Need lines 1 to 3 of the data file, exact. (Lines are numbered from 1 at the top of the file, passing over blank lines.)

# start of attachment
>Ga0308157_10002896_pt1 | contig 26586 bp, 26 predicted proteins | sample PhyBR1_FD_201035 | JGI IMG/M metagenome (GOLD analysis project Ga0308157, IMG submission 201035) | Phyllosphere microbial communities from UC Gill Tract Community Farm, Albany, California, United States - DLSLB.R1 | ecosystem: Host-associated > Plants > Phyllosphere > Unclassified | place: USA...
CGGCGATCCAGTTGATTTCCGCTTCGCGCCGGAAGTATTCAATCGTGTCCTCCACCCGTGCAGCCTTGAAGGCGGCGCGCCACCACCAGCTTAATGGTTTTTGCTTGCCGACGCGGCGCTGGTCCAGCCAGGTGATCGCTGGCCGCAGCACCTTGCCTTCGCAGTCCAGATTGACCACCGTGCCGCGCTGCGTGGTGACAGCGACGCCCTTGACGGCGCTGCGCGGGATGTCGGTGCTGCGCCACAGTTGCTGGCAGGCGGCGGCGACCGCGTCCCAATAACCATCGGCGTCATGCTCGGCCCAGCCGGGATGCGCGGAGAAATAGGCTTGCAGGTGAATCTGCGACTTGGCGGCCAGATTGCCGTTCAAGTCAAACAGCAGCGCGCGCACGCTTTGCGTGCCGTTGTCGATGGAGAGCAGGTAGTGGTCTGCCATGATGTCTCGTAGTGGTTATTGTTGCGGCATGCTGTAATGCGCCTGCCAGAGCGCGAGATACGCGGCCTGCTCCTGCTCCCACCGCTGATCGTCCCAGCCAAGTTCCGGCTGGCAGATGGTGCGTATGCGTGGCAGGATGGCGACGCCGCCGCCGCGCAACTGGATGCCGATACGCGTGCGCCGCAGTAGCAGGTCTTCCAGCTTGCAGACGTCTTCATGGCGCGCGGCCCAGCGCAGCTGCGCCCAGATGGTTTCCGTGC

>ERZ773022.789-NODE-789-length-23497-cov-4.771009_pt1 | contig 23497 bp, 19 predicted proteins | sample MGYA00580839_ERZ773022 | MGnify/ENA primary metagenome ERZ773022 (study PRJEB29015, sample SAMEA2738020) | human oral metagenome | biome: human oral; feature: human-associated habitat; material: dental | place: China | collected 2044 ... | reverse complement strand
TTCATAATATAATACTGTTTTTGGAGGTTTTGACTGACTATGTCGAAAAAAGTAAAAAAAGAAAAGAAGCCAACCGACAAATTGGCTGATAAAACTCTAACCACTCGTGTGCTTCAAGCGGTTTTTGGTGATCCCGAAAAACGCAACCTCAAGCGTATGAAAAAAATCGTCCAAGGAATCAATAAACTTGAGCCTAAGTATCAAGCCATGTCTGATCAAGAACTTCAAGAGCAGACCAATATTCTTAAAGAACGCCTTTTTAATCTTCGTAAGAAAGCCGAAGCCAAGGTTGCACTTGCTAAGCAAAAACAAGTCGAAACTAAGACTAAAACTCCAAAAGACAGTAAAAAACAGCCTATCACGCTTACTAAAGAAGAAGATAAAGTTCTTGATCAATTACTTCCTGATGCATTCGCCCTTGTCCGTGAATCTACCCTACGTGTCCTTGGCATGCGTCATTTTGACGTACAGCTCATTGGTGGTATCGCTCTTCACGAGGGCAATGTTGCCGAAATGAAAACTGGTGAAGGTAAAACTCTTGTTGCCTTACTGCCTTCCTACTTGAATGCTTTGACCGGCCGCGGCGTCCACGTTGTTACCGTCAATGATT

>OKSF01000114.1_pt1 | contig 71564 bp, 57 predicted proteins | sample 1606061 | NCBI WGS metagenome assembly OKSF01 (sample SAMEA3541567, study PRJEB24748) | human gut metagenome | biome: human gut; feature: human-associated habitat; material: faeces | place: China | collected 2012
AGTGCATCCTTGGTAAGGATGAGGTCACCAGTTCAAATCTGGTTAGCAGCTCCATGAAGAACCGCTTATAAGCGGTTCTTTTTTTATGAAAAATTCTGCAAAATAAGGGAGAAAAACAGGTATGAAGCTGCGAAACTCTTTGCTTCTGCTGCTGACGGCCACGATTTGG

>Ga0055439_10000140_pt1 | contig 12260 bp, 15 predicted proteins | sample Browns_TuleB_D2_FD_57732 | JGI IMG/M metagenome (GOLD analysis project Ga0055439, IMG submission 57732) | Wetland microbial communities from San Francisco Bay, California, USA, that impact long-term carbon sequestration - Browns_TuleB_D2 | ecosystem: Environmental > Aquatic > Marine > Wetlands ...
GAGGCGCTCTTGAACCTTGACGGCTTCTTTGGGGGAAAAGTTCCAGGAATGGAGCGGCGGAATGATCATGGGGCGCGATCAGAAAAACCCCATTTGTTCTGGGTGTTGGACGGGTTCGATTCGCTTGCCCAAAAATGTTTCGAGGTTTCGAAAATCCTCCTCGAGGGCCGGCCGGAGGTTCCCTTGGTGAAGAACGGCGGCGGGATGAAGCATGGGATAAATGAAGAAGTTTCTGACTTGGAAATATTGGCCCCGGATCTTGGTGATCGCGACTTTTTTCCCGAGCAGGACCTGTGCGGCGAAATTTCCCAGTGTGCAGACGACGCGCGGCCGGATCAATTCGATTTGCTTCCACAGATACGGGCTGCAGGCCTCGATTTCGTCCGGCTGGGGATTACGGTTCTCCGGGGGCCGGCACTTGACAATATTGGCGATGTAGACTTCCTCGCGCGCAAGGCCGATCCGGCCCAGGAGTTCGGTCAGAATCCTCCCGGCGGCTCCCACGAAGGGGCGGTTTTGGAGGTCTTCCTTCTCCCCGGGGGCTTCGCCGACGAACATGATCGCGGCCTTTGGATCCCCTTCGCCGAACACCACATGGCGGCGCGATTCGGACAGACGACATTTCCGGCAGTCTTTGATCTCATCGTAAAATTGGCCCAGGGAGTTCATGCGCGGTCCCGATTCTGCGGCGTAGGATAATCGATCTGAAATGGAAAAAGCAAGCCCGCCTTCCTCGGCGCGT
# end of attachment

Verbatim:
>Ga0308157_10002896_pt1 | contig 26586 bp, 26 predicted proteins | sample PhyBR1_FD_201035 | JGI IMG/M metagenome (GOLD analysis project Ga0308157, IMG submission 201035) | Phyllosphere microbial communities from UC Gill Tract Community Farm, Albany, California, United States - DLSLB.R1 | ecosystem: Host-associated > Plants > Phyllosphere > Unclassified | place: USA...
CGGCGATCCAGTTGATTTCCGCTTCGCGCCGGAAGTATTCAATCGTGTCCTCCACCCGTGCAGCCTTGAAGGCGGCGCGCCACCACCAGCTTAATGGTTTTTGCTTGCCGACGCGGCGCTGGTCCAGCCAGGTGATCGCTGGCCGCAGCACCTTGCCTTCGCAGTCCAGATTGACCACCGTGCCGCGCTGCGTGGTGACAGCGACGCCCTTGACGGCGCTGCGCGGGATGTCGGTGCTGCGCCACAGTTGCTGGCAGGCGGCGGCGACCGCGTCCCAATAACCATCGGCGTCATGCTCGGCCCAGCCGGGATGCGCGGAGAAATAGGCTTGCAGGTGAATCTGCGACTTGGCGGCCAGATTGCCGTTCAAGTCAAACAGCAGCGCGCGCACGCTTTGCGTGCCGTTGTCGATGGAGAGCAGGTAGTGGTCTGCCATGATGTCTCGTAGTGGTTATTGTTGCGGCATGCTGTAATGCGCCTGCCAGAGCGCGAGATACGCGGCCTGCTCCTGCTCCCACCGCTGATCGTCCCAGCCAAGTTCCGGCTGGCAGATGGTGCGTATGCGTGGCAGGATGGCGACGCCGCCGCCGCGCAACTGGATGCCGATACGCGTGCGCCGCAGTAGCAGGTCTTCCAGCTTGCAGACGTCTTCATGGCGCGCGGCCCAGCGCAGCTGCGCCCAGATGGTTTCCGTGC

>ERZ773022.789-NODE-789-length-23497-cov-4.771009_pt1 | contig 23497 bp, 19 predicted proteins | sample MGYA00580839_ERZ773022 | MGnify/ENA primary metagenome ERZ773022 (study PRJEB29015, sample SAMEA2738020) | human oral metagenome | biome: human oral; feature: human-associated habitat; material: dental | place: China | collected 2044 ... | reverse complement strand